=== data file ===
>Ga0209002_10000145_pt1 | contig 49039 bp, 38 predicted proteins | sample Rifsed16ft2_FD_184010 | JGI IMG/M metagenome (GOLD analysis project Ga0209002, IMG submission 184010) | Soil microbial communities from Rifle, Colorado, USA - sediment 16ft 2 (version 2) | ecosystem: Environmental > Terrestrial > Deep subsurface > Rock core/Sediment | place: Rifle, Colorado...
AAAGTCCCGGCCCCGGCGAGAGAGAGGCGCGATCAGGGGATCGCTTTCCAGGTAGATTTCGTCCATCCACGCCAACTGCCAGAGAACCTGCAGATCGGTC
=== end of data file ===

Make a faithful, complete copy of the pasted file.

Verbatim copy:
>Ga0209002_10000145_pt1 | contig 49039 bp, 38 predicted proteins | sample Rifsed16ft2_FD_184010 | JGI IMG/M metagenome (GOLD analysis project Ga0209002, IMG submission 184010) | Soil microbial communities from Rifle, Colorado, USA - sediment 16ft 2 (version 2) | ecosystem: Environmental > Terrestrial > Deep subsurface > Rock core/Sediment | place: Rifle, Colorado...
AAAGTCCCGGCCCCGGCGAGAGAGAGGCGCGATCAGGGGATCGCTTTCCAGGTAGATTTCGTCCATCCACGCCAACTGCCAGAGAACCTGCAGATCGGTC